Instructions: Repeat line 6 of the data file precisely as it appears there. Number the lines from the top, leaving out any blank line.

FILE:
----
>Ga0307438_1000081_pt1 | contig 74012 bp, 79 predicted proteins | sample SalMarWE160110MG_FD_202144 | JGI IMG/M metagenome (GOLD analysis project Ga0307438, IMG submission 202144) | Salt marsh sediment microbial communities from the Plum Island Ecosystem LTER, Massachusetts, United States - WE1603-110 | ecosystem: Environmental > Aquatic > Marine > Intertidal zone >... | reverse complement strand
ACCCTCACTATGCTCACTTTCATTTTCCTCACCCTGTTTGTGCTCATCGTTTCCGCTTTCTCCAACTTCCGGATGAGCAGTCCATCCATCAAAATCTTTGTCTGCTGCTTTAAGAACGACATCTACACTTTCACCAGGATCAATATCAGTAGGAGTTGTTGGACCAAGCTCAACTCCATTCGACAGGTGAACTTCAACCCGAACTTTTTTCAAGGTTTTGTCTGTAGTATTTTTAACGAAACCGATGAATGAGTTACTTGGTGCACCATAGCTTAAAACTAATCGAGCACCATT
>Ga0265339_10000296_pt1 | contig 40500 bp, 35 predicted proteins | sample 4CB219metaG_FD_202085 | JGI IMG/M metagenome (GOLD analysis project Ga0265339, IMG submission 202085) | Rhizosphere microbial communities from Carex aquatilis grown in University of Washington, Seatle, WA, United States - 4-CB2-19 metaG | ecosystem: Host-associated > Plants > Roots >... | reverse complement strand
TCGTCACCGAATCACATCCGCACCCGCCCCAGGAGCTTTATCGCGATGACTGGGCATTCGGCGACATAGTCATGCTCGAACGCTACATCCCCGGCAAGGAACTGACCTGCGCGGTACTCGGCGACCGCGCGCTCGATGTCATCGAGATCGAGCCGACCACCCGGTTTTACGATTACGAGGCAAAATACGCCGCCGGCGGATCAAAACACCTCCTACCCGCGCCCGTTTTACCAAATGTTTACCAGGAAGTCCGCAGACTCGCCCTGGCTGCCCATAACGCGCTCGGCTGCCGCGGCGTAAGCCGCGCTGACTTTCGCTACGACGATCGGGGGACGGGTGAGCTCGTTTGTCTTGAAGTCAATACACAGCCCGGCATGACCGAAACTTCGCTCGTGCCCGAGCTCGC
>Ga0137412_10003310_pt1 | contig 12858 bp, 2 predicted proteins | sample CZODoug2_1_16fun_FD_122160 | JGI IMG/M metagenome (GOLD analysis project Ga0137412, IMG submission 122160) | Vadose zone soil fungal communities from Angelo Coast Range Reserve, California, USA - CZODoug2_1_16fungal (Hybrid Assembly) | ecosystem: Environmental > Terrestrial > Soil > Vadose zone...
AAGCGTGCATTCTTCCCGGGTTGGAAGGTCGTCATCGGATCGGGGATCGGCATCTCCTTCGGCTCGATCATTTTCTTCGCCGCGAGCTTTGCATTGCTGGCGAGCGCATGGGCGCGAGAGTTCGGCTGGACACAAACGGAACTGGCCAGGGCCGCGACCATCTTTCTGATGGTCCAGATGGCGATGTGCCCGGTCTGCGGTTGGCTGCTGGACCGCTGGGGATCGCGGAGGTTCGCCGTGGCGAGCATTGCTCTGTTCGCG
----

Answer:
AAGCGTGCATTCTTCCCGGGTTGGAAGGTCGTCATCGGATCGGGGATCGGCATCTCCTTCGGCTCGATCATTTTCTTCGCCGCGAGCTTTGCATTGCTGGCGAGCGCATGGGCGCGAGAGTTCGGCTGGACACAAACGGAACTGGCCAGGGCCGCGACCATCTTTCTGATGGTCCAGATGGCGATGTGCCCGGTCTGCGGTTGGCTGCTGGACCGCTGGGGATCGCGGAGGTTCGCCGTGGCGAGCATTGCTCTGTTCGCG